Friday, June 13, 2014

A Weekend of Delicate Company - Part 1

For all that it was supposed to be an immersion event (as in, no modern conveniences), I took a lot of pictures.

But first, let me set the scene: the weekend was held at the Shapley Ross House, which was built around 1820 and lived in continuously until some time in the 20th century, the exact date of which I have forgotten.

(Side note: the Shapley Ross House is named after the original owner/builder, who was  "the wealthiest man in Lincoln County and was recorded in the tax records owning two mills, over 1000 acres of land and 25 slaves"(Delicate Company).  His name was Shapley Ross.  I thought "Shapley Ross" was the names of two different families that owned the house over the years, but nope.  End side note.)

The house is not actually that big.  It has two floors, with two and a half rooms on each floor.  The two sides of the house are mirrors of each other.  The half room on each floor is the entrance hall (on the first floor) and a strange staircase landing / bedroom hallway (on the second floor).  That is all.  It is not a stereotypical plantation mansion or anything like that.  But my goodness it was gorgeous and perfectly decorated to give it a period feel.

The house has museum quality reproduction and antique furniture, but feels like a home.  No chairs were roped off to keep people from sitting on them and we could explore anything, dig through any drawer we felt like.  I would randomly open a cupboard to find extra linens or open a drawer in a vanity to find period hair clips, combs, and pomade.  Karen Duffy, the docent of the Shapley Ross House and the hostess of the Weekend of Delicate Company, did an excellent job to make the house feel like a home for the weekend.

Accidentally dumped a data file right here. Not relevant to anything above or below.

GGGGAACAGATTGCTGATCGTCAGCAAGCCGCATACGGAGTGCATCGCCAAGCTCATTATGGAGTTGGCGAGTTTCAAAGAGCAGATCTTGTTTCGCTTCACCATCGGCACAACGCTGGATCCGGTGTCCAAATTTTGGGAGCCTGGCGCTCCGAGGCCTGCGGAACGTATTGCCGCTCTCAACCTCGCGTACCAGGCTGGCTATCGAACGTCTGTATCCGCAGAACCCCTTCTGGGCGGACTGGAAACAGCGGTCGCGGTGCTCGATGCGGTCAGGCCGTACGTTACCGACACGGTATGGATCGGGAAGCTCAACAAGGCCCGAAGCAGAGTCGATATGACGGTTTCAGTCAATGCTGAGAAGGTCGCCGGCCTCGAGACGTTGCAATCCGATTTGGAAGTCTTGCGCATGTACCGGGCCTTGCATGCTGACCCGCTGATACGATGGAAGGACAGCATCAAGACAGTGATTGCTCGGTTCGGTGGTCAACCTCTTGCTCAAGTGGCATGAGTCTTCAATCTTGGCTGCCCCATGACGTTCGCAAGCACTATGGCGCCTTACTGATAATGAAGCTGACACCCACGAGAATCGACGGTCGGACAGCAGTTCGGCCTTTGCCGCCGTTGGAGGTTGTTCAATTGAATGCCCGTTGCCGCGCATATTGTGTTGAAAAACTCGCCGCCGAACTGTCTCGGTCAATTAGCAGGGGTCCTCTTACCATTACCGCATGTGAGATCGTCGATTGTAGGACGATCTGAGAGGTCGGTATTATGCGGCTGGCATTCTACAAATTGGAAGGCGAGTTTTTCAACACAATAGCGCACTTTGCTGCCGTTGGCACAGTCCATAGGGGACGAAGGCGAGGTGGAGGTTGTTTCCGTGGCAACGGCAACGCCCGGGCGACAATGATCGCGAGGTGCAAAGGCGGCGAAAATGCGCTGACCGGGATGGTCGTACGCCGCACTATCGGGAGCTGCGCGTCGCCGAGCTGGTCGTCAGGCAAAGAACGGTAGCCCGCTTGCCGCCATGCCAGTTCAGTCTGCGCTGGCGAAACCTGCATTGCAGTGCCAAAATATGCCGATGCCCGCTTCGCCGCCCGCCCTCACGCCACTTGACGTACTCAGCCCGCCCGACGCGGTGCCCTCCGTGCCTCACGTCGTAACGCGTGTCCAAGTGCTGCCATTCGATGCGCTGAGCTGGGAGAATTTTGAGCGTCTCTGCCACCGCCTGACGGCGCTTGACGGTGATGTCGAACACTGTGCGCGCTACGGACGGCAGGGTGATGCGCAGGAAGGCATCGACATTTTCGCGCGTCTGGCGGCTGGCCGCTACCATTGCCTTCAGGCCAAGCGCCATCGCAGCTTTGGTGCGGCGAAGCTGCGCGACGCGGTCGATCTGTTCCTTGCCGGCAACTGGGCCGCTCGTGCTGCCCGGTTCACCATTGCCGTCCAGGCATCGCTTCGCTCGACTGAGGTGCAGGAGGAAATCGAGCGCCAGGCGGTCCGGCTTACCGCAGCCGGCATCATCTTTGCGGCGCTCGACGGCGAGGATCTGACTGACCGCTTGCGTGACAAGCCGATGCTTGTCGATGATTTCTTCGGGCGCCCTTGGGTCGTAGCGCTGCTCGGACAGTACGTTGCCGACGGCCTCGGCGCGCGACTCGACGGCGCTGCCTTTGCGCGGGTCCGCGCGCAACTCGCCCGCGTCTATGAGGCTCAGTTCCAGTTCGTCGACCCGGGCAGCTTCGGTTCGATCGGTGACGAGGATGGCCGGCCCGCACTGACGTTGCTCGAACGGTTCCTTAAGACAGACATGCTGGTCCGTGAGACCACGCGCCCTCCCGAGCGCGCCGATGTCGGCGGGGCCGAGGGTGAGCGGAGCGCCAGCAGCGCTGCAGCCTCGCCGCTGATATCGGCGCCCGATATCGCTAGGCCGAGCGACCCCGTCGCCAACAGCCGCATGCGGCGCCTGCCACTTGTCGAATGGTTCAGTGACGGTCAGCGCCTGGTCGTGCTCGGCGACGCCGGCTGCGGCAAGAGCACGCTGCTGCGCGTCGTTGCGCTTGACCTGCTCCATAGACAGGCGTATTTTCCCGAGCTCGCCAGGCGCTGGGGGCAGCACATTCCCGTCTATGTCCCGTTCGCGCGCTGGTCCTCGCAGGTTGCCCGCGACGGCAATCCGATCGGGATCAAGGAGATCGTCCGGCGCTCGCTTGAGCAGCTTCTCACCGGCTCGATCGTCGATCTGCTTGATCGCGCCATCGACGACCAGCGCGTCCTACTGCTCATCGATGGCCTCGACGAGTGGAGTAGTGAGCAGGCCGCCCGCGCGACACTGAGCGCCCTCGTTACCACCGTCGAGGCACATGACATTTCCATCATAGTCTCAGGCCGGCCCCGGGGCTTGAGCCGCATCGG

This post has tons of pictures of a house, which may not interest everyone, so I'm putting it under the cut... 

Above, the entrance hall as seen from the staircase.  Mrs. Hamilton (the 1860s persona of Karen Duffy) stands in the doorway to direct her butler in moving the ladies' trunks into the house. 

This view is from the entrance hall, looking towards the dining room.  1820s interior decorators liked color, but weren't concerned with color schemes.  The yellow of the staircase and doorways does not really match the wallpaper (which is handprinted on with stencil/stamp blocks).

View from the dining room towards the entrance hall. 

View from the front door - the back door is open, so the back yard is visible.  This is possible because the house is symmetrical on both axes.

The backyard, as seen from the back door step.

Parlor pictures!  The middle armchair - a lady's armchair, actually, as it has dropped arms - in the picture above was the most comfortable chair in the house.

The picture above and the one below are from the half room where the staircase is upstairs in between the bedrooms.  It's a very small area, not really a living space, but more of a place to store things or do some minor clothes mending.

The pictures below are of the bedroom I stayed in.  Interestingly, I didn't take any pictures of the entire room, just pictures of more detail-y things.  This would have been the master bedroom.  We had five ladies sleeping in there, so obviously it would have been set up differently than you see below.


That's it for now.  The next post will have pictures of the actual event itself (and people! instead of stationary objects).  Please let me know if there is anything more I can explain.  A picture is worth a thousand words, but sometimes even a thousand words need a summary.

No comments:

Post a Comment